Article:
VIDEO

Video shows rotting chickens, inhumane conditions at Maine egg facility

Posted June 07, 2016, at 4:57 p.m.

TURNER, Maine — The Maine Department of Agriculture, Conservation and Forestry is considering a request by the Humane Society of the United States to investigate alleged animal cruelty at a southern Maine egg facility based on an undercover operation by the animal rights group.

For four weeks in May, a whistle-blower secretly videoed conditions in the Turner egg production facility owned by Jack DeCoster and operated by Pennsylvania-based Hillandale Farms.

The results of the undercover operation were released Tuesday by the HSUS.

“For one month we had a whistle-blower filming and found hideous animal cruelty and food safety issues,” Paul Shapiro, HSUS vice president, said Tuesday morning. “What we saw in that video is heartbreaking.”

Other than to say the whistle-blower is a “supporter of the HSUS” who approached the organization and was an employee of the Turner facility at the time of filming, Shapiro would not identify the individual by name.

“This individual is a hero,” Shapiro said.

Shapiro described footage taken by the then-employee with a camera supplied by the HSUS showing chickens “crammed into cages, dead birds rotting in cages with live birds actually laying eggs on the dead birds, massive piles of dead chickens, birds with their heads stuck in cages dying from dehydration inches away from water, massive amounts of rodents [and] a numerous other horrors.”

In a statement released to the media Tuesday afternoon via email, a Hillandale official said they have made their own request to the state for an investigation into the conditions shown in the video.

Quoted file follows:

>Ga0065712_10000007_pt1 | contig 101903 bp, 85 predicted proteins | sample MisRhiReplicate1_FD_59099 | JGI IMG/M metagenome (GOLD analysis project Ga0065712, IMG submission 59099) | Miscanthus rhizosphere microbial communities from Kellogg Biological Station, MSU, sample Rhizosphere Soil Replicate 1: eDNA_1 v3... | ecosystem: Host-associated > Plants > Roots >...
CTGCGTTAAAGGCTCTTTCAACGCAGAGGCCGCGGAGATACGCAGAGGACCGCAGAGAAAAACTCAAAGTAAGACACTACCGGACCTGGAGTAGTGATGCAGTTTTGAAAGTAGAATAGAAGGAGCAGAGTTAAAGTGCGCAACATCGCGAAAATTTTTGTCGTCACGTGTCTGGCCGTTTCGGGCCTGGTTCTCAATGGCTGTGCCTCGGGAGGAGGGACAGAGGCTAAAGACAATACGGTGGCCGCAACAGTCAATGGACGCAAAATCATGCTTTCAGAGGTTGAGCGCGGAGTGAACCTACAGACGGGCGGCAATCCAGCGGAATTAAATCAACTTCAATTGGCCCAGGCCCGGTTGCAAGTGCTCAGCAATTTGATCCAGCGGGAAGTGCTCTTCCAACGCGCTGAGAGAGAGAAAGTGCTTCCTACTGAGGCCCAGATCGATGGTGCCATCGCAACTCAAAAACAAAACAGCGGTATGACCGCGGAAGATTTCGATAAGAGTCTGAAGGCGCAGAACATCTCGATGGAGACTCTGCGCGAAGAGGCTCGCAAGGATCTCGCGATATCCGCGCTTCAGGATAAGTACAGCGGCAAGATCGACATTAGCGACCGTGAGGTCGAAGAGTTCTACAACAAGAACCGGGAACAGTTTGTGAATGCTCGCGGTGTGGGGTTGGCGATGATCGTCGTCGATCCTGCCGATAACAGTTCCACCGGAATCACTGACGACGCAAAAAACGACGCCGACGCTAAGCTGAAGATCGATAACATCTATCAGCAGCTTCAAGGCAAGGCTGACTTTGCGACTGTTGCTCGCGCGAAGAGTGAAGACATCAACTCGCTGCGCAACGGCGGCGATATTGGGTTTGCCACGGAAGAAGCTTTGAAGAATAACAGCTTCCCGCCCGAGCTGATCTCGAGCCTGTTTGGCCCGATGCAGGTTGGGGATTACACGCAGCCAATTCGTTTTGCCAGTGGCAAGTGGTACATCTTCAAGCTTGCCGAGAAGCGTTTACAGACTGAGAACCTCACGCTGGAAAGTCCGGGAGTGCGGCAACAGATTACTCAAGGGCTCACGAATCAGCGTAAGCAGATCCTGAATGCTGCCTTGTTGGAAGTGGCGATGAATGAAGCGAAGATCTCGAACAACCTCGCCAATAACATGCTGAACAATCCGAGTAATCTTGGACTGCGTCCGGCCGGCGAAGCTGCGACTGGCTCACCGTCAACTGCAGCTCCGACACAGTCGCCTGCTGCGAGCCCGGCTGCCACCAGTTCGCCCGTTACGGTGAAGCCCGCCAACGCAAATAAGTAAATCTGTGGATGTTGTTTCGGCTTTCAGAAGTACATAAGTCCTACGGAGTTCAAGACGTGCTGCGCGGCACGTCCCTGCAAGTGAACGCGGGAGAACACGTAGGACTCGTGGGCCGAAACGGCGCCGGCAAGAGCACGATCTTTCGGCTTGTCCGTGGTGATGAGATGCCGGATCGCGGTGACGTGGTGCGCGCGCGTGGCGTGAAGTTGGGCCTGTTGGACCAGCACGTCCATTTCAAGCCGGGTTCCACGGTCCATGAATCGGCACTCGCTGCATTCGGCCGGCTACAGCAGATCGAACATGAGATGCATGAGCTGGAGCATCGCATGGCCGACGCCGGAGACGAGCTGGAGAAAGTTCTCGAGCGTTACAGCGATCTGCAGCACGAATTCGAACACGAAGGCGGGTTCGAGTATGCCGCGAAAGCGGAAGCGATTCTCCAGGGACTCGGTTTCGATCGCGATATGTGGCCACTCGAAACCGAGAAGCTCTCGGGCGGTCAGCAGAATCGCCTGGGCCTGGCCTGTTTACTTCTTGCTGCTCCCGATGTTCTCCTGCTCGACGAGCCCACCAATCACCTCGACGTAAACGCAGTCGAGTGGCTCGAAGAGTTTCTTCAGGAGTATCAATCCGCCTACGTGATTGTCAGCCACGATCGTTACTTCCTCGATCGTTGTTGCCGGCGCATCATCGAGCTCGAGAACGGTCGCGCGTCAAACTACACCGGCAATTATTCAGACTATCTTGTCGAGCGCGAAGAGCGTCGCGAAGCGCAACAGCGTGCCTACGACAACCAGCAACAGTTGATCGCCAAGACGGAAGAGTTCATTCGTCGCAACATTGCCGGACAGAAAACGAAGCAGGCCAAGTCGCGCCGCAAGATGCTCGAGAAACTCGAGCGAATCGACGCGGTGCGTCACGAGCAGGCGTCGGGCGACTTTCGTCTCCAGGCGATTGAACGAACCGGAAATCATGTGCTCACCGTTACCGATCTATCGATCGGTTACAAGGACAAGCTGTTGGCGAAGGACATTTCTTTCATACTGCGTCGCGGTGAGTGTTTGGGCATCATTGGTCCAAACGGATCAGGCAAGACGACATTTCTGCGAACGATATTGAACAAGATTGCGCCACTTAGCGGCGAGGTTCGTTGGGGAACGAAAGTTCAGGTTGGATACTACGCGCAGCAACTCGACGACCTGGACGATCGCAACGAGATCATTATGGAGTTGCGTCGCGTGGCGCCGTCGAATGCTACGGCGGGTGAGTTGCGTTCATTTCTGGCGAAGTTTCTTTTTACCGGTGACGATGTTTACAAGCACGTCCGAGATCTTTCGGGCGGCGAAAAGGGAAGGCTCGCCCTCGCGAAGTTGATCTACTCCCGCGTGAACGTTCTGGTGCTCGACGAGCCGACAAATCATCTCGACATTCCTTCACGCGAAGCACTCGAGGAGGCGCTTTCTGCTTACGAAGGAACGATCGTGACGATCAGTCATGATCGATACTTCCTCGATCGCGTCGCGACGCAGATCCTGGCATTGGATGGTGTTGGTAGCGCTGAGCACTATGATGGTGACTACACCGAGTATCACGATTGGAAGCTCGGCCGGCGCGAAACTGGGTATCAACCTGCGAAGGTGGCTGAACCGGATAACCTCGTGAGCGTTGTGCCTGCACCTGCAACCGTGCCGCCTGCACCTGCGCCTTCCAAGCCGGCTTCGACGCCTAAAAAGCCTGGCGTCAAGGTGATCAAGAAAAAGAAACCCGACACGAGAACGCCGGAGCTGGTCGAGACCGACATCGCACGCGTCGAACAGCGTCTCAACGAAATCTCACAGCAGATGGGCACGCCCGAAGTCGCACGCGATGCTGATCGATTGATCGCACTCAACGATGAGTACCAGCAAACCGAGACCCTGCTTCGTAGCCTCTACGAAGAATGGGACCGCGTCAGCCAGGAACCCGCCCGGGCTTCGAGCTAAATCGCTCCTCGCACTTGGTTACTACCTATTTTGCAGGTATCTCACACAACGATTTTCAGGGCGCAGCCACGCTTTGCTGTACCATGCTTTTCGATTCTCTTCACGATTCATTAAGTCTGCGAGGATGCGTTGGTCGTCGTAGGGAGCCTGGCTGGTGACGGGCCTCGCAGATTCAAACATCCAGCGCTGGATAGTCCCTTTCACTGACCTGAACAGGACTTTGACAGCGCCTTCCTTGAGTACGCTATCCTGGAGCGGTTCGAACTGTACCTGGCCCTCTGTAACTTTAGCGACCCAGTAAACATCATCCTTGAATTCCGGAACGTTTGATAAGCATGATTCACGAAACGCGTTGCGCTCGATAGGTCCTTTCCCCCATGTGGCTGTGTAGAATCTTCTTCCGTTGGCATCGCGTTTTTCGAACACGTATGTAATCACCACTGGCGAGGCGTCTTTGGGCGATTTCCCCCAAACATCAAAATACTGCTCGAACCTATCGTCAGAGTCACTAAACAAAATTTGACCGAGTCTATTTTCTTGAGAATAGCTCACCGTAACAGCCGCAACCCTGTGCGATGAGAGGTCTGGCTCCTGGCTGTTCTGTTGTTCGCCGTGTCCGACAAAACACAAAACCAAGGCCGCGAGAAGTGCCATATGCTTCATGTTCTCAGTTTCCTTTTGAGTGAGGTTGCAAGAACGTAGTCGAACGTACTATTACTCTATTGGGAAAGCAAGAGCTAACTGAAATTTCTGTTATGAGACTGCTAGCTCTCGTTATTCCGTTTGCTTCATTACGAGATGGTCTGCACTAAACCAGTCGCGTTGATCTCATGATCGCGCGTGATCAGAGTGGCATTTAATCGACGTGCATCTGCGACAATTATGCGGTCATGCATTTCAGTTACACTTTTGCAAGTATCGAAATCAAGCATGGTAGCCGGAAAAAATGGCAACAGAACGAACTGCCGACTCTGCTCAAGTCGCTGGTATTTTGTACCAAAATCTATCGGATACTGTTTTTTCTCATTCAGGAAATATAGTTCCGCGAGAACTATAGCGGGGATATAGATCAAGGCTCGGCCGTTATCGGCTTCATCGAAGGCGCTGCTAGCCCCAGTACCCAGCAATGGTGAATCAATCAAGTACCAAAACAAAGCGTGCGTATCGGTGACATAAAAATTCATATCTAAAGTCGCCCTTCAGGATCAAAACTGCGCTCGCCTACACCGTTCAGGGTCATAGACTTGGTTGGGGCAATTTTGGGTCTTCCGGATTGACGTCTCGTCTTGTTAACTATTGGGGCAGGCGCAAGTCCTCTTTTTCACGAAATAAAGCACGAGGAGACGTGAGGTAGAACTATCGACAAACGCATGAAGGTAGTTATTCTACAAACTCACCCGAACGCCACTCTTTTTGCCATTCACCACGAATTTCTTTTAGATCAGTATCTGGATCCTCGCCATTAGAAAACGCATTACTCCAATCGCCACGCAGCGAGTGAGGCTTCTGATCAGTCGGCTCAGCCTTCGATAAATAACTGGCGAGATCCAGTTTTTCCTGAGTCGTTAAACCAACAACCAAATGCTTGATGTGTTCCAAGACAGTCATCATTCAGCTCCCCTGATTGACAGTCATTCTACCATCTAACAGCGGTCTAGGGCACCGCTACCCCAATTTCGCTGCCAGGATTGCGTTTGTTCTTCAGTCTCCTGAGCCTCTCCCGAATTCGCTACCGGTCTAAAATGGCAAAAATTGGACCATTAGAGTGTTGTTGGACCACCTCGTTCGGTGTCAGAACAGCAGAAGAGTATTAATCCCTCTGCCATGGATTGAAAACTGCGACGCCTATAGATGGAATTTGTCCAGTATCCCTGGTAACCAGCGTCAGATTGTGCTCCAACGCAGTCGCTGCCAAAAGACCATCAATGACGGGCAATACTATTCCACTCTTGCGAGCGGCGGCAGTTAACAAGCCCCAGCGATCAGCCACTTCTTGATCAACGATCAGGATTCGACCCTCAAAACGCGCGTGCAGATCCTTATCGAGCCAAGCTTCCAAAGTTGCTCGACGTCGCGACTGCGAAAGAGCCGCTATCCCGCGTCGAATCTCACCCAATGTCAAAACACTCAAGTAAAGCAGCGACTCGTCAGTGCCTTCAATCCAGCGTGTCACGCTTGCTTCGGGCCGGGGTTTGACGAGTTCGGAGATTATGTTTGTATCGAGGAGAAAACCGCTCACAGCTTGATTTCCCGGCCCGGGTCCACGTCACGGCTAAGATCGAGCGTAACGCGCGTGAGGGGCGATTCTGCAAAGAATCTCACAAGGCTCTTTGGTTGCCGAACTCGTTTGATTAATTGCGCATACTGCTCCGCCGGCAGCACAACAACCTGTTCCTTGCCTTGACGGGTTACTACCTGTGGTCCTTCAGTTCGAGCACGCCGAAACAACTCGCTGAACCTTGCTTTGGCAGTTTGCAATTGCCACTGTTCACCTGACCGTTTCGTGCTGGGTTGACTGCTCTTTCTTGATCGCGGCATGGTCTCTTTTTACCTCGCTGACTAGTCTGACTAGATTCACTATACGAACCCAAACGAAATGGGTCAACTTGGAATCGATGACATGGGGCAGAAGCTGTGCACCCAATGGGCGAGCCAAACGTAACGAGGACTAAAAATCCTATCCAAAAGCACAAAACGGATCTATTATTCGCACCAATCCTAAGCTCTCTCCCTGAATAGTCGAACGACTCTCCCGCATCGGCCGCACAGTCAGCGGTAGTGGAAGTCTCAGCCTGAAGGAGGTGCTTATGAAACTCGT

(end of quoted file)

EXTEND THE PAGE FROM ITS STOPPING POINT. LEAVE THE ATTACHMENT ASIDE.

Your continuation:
“We reviewed the video, and we are investigating the practices in the barns where this footage may have been captured to ensure this is addressed immediately,” Melanie Wilt, company spokesperson, said in the email. “We have engaged our farm veterinarian, food safety and quality assurance teams to act swiftly to assure that we meet or exceed all animal health and food safety guidelines. In addition, we have reached out proactively to ask the [Maine Department of Agriculture, Conservation and Forestry] to conduct an immediate inspection.”

Wilt said the employee who shot the video is no longer employed by company: “The worker did not meet Hillandale’s standard of care” by not removing dead chickens from cages within a day.

Based on the footage, Shapiro said there is every indication the problems at the Turner plant are nothing new.

“Some of the animals looked like had been dead for months,” he said. “It’s hard to imagine what it must be like for them.”

Hillandale took over the Turner facility last July, Wilt said, and since then have invested in equipment and process upgrades to what she said were aging barns in addition to expanding training for employees there.

John Bott, director of communications for the Maine Department of Agriculture, Conservation and Forestry, confirmed Tuesday that his agency had received the request for an investigation into the Turner plant from the HSUS. As of Tuesday afternoon, it wasn’t yet clear whether Hillandale’s request had also been received.